At first glance, it appears as if the family is still living in 1917, the year their house was built. Paraffin lamps sit on the dining-room table (‘we hardly ever switch on the electric light – people think we are not at home in the evenings,’ Anais says). Their pink sitting-room is cosily furnished with secondhand sofas covered in homemade crocheted blankets and old cushions and the window pelmets are concocted from old bedspreads stuffed with paper. ‘The idea is to be green without costing too much green,’ Anais says, patting down her homemade apron and leading me into the kitchen where she is in charge of the cooking. Here the sagging wood cupboards are filled to bursting with 800 canning jars brimming with preserved fruits and vegetables. This is their storehouse for the winter months when the crops offer little variety.

All the kitchen appliances are hand- or pedal-powered. Some are bought from Amish catalogues or camping stores and include a hand-cranked liquidiser and an old-fashioned mouli. Others, such as a smoothie maker and grain grinder, both driven by bicycle power, are home made inventions. Some days Anais bakes outside in the solar oven (a simple box with aluminium reflectors to capture the sun’s rays). But today she is cooking pasta indoors on a conventional gas stove.

In search for ways to reduce their electricity bill, the family forgo may things the average westerner would consider necessities. The house has no air conditioning to deal with the 40C-plus California summers and there is no central heating. Instead they have a stove in the living-room that runs off scrap wood. ‘We have hot-water bottles in winter and sleeping bags that are rated to -20C,’ Anais says. By cutting these corners, the 12 solar panels on their roof cover 70 per cent of the family’s electrical needs.

Nevertheless, the Dervaeses afford themselves one or two luxuries, including a massive fridge which keeps their produce fresh for delivery to restaurants, an old television to watch their favorite Charles Dickens and Jane Austen adaptations and reruns of the 1970s sitcom The Good Life, and three computers to host their eight websites. These include ubranhomestead.org, which carries Anais’s blog about what the family eats every day; dervaesgardens.com, which lists what produce is available to buy; peddlerswagon.com, which sells green household items that have been road-tested by the Dervaeses; and freedomseeds.org, which sells their favourite seeds.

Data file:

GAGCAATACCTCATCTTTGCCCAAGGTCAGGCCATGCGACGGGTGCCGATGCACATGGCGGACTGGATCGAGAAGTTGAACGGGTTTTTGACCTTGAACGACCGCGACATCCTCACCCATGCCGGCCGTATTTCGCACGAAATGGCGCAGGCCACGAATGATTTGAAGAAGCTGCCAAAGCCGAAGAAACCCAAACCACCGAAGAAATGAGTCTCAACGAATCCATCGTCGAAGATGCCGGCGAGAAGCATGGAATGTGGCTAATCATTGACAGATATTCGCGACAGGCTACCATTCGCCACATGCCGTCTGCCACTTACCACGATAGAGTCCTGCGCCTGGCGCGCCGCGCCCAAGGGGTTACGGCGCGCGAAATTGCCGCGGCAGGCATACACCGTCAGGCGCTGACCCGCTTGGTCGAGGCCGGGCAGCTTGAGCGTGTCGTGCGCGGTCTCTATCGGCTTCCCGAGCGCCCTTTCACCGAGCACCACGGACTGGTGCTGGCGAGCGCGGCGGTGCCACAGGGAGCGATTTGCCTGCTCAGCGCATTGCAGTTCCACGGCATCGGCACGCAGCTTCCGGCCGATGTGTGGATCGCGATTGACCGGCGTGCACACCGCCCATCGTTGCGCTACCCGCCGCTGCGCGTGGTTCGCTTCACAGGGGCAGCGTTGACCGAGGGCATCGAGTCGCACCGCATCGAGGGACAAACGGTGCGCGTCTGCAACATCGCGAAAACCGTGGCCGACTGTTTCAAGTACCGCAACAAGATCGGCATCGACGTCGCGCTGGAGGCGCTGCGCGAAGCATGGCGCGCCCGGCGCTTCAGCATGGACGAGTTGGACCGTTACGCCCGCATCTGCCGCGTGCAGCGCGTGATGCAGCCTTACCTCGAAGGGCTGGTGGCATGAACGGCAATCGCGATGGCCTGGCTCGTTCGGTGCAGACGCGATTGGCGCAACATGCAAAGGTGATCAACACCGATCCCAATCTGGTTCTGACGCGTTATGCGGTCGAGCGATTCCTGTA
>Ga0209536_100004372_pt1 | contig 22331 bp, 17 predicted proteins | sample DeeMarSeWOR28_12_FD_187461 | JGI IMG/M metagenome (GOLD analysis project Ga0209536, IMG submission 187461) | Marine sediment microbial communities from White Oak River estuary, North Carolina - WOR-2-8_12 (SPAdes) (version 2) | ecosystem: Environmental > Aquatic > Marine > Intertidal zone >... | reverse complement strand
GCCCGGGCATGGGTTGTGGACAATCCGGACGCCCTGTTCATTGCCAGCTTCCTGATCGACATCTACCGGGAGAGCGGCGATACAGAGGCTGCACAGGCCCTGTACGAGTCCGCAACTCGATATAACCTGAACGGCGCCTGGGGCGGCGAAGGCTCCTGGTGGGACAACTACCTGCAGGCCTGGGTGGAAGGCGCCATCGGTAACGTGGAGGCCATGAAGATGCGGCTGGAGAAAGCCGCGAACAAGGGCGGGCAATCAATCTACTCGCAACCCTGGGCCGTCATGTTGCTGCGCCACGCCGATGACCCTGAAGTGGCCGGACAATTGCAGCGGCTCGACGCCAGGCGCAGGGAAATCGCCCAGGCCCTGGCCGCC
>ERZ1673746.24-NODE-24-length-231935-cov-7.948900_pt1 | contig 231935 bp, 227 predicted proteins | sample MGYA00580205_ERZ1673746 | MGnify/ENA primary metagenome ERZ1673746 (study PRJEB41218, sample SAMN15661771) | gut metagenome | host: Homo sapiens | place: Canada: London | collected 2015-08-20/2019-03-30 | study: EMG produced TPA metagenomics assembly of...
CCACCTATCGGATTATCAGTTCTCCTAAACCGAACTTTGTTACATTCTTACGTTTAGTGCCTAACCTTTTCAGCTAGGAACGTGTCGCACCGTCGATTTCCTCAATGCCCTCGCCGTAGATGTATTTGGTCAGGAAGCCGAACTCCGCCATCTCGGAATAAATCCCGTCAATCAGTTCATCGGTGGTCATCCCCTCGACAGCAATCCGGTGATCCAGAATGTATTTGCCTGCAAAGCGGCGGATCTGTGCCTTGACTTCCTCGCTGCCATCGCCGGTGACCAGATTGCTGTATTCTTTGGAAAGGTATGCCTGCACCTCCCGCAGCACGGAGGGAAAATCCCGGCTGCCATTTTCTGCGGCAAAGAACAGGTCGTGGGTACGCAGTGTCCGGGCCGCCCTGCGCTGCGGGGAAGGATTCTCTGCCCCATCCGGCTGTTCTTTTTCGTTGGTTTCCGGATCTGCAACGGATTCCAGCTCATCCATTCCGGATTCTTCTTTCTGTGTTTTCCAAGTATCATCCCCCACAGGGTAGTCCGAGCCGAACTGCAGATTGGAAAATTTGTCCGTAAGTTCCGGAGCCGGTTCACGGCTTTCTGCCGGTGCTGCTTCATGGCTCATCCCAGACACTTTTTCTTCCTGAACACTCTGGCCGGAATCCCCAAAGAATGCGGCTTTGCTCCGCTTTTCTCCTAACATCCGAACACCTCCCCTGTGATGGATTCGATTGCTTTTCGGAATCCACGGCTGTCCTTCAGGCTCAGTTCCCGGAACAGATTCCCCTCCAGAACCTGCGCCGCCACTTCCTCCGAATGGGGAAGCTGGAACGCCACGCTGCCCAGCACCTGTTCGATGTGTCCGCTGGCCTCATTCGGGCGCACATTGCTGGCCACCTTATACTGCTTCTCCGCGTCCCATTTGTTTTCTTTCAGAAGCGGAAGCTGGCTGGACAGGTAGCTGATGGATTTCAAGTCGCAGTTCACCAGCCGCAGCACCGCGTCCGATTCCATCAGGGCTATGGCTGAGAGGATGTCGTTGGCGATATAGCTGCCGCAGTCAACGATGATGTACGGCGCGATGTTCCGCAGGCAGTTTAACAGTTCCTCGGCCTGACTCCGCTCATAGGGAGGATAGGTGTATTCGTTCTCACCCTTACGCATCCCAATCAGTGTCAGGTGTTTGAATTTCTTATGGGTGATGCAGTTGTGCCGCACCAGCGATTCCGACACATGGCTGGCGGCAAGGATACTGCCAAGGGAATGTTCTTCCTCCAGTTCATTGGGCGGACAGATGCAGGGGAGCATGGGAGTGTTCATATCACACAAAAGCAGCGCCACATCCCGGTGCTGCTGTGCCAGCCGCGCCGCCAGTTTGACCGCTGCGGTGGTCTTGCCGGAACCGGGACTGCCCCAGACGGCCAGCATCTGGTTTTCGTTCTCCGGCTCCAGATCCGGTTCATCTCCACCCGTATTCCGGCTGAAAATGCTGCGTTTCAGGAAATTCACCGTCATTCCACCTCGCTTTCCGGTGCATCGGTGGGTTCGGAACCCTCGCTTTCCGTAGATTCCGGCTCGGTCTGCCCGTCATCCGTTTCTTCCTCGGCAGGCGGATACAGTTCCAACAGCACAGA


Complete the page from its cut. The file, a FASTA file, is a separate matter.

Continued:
As the family tucks into a lunch of pasta with chives, parmesan and fresh garden peas and a mixed green salad, I realise that this is one of the most flavourful dishes I have ever tasted. In my six years as a food writer, the only other time a chef’s food tasted this good was at Alice Water’s home in Berkeley, California. There the fruit and vegetables had the same juiciness, crunchiness and vividness as the Dervaeses’ produce. Jules insists that the taste is a reflection of the richness of the soil. ‘When we first started gardening eight years ago, it didn’t taste this good,’ he says. Like many an urban garden, their soil was depleted from years of neglect and pollution. The mineral content has been painstakingly enriched over the years by adding their own animal manure and compost.

What they cannot grow themselves, they barter for or buy in bulk from the local food co-op. In the pantry are 50lb bags of sugar, rice, flour an oats and a cheese block the size of a small iron girder. They hope to reduce their shopping bill even further when their two goats start producing milk and Anais can make butter, cheese and yogurt.

Considering the pains the family takes with their food, it is a huge surprise to learn that only eight years ago they were regulars at the local Taco Bell, Mexican food’s answer to McDonald’s. Jules’s ‘Alamo’ as he calls it, was the day in 2001 when the local papers reported that genetically modified corn, intended for animal feed, had been accidentally used in Taco Bell’s produce. ‘I hit the roof,’ he says. ‘How could I trust these food producers anymore? I had to protect my family from this mad experiment. I turned radical and decided to grow as much of the food as we possibly could’.

Until then, the family grew a sprinkling of vegetables, but not enough to make a dent on their grocery bill – ‘we were tied to the supermarket’ Jules says. But the year after the GM corn scare, they cultivated every available inch of their garden using imported nitrogen-rich soil and nursery-grown plants. They even went into credit-card debt to pay for it all. The result was a bumper crop of 2,300lbs of fruit and vegetables.

That miraculous first year is somewhat less surprising when you discover that Jules comes from a long line of Belgian nursery owners and had been gardening organically most of his life. Anais and Jordanne proudly produce a handful of yellowing early-20th-century nursery catalogues for the family business, Boomkwekerijen – Pepinières De Coninck-Dervaes in Maldegem, Belgium. They were, Jules tells me, suppliers of trees and flowering plants to Belgian royalty.

Jules’s father, a second generation immigrant and an executive for Standard Oil in Florida, practiced chemical-free gardening and passed his passion on to his son. In the early 1970s, after Jules married his college sweetheart, Mignon, and moved to New Zealand to try a life of self-sufficiency in a remote part of the South Island, he developed his first organic vegetable garden, and when a swarm of feral bees landed on the building next door he thought, free bees for me. With the knack of the opportunist, he managed to coax them into a series of hives and so began a lucrative honey business.